MR. DE MARCO: I really can't continue when I get accused of baiting a Court when I'm making a legitimate argument. You know, it begins to -- I begin to be

[224 NJSuper Page 110]

frightened to say anything. The next thing you're going to hold me in contempt for the way I sit down.

THE COURT: You are to present your arguments.

MR. DE MARCO: I'm sorry, I cannot continue.

The summary contempt proceeding continued on December 10, 1986 and the judge included the statements made by DeMarco at the end of the morning hearing. The judge stated that he did not defer the hearing partially because DeMarco had been abusive to him one day when a "Mr. Bidnik" was in the courtroom. However, he stated that for purposes of the contempt hearing he was not considering, and would not "consider anything other than appear[ed] in [the] transcript." After this hearing was completed the judge withheld adjudication until the conclusion of the trial. There appears to have been no adjudication ever made with respect to this incident. The judge apparently took no further action with reference to the earlier remarks of DeMarco on December 9, and 10, 1986. Whether this was due to the court's acceptance of counsel's suggestion that perhaps time might cool things down does not appear in the record. The judge may have thought this was enough warning or that after reflection DeMarco might offer some form of apology for what occurred. Since there is no adjudication relative to December 9, we do not consider it. We do note that the record reflects a disrespectful and defiant attitude of counsel toward the court.

On December 15, 1986, while the judge was hearing arguments about the admissibility of transcripts of certain intercepted telephone conversations, DeMarco indicated to the judge that he would use in cross-examination the fact that there were mistakes as to dates and times. The prosecutor then argued:

MR. CAMPOLO: What I wanted to say, we even got back to format here, the format for each one of these transcripts vary significantly. There's not even any assumption that any of this introductory matter, other than the actual transcripts, will ultimately be permitted to the jury because someone who sponsors in this evidence will have to testify about the date and time.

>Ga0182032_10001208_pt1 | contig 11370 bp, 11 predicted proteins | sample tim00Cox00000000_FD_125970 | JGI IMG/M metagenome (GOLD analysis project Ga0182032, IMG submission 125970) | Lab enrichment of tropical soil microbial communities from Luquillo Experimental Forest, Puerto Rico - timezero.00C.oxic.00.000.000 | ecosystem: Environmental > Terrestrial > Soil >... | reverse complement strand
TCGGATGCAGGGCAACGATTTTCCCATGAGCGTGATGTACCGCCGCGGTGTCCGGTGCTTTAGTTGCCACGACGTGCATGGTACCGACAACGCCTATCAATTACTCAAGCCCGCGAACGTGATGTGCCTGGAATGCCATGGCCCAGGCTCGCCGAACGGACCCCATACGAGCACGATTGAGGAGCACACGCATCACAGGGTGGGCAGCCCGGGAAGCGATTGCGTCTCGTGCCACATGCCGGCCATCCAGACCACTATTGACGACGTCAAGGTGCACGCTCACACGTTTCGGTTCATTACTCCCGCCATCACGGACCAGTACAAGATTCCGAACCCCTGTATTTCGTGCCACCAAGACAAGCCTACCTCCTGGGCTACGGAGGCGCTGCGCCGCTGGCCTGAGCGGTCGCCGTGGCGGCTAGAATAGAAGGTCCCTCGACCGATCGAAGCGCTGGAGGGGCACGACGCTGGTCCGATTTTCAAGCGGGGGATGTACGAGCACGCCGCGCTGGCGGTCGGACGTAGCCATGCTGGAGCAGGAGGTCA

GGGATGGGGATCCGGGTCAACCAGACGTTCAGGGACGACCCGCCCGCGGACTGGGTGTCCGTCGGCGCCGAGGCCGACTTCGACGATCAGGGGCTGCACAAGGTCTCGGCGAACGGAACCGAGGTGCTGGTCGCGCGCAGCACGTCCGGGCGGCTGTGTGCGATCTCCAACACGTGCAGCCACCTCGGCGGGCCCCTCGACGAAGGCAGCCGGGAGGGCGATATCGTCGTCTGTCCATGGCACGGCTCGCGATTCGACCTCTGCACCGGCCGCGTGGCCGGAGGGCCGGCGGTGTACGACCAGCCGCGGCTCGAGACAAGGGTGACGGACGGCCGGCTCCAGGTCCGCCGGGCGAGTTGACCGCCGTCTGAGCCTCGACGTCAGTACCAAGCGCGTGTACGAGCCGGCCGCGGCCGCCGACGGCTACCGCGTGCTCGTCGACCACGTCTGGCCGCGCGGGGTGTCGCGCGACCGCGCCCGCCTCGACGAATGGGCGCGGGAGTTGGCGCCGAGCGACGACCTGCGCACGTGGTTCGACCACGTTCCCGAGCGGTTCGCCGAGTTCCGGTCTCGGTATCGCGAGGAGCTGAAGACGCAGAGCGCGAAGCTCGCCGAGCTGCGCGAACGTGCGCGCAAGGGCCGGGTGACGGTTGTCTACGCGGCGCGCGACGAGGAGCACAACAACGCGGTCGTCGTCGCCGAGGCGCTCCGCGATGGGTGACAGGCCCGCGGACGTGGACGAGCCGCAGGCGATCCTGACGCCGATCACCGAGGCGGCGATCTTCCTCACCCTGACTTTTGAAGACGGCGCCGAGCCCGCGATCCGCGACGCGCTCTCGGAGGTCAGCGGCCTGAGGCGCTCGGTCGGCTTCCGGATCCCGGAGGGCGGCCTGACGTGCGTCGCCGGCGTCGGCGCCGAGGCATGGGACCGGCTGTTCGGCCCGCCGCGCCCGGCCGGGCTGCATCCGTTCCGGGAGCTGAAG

This is a question of really housekeeping for the Court, whether you want to allow this sort of introductory information on the transcript, whether some counsel may reserve the right [to] redact it altogether.

[224 NJSuper Page 111]

Again, I'm looking for some simplicity here, and defense counsel even concedes that we're correcting these transcripts as we go through. Some of the words are inaccurate, some of them are misspelled, there are differences of interpretation.

And for them now to argue that somehow the mistyping of the day of the week on one of these transcripts by some unknown person somehow raises a crucial issue of cross-examination, is preposterous. I think it's a fraud, and I would -- [Emphasis supplied].

DeMarco objected, arguing that if the prosecutor wanted to get personal, he was "fooling with the wrong crowd."*fn1 The following colloquy occurred:

THE COURT: I would urge counsel --

MR. DE MARCO: Urge the Prosecutor, he started it and I'll finish it.

THE COURT: Please at all times conduct yourselves as attorneys. And if you avoid the use of strong language, please avoid it when referring to the argument of your adversaries.

MR. DE MARCO: I object to when I raise an argument that it be called a fraud, and I want an apology.

MR. CAMPOLO: I will not apologize.

MR. DE MARCO: Your Honor --

THE COURT: We were going to proceed.

MR. DE MARCO: Wait a minute.

THE COURT: We are going to proceed.

MR. DE MARCO: I think that language was more contemptuous than what I said to this Court, and you let him get away with [it].

THE COURT: We are going to proceed. I've got to have this case completed. I'm not going to have counsel obstruct the continuation of this case.

MR. DE MARCO: Judge, you overlook if defense counsel in pursuit of a Constitutional issue uses strong language, you want to hold him in contempt. But the Prosecutor can get up and patch up his case and call the defense a fraud and you let him get away with.

I don't think you're being fair now, Judge. You have to be evenhanded to both sides, and you're not being that way.

THE COURT: All right. The Court notes that once again Mr. DeMarco is attacking the integrity of the Court; and I want a copy of this transcript.

MR. DE MARCO: See, Judge, it's another example, the State can get up and make remarks and the Court just let's it go. When defense counsel stands up and defends his clients in defense of his client's rights, you use every intimidating method you know how to try and silence the defense. [Emphasis supplied].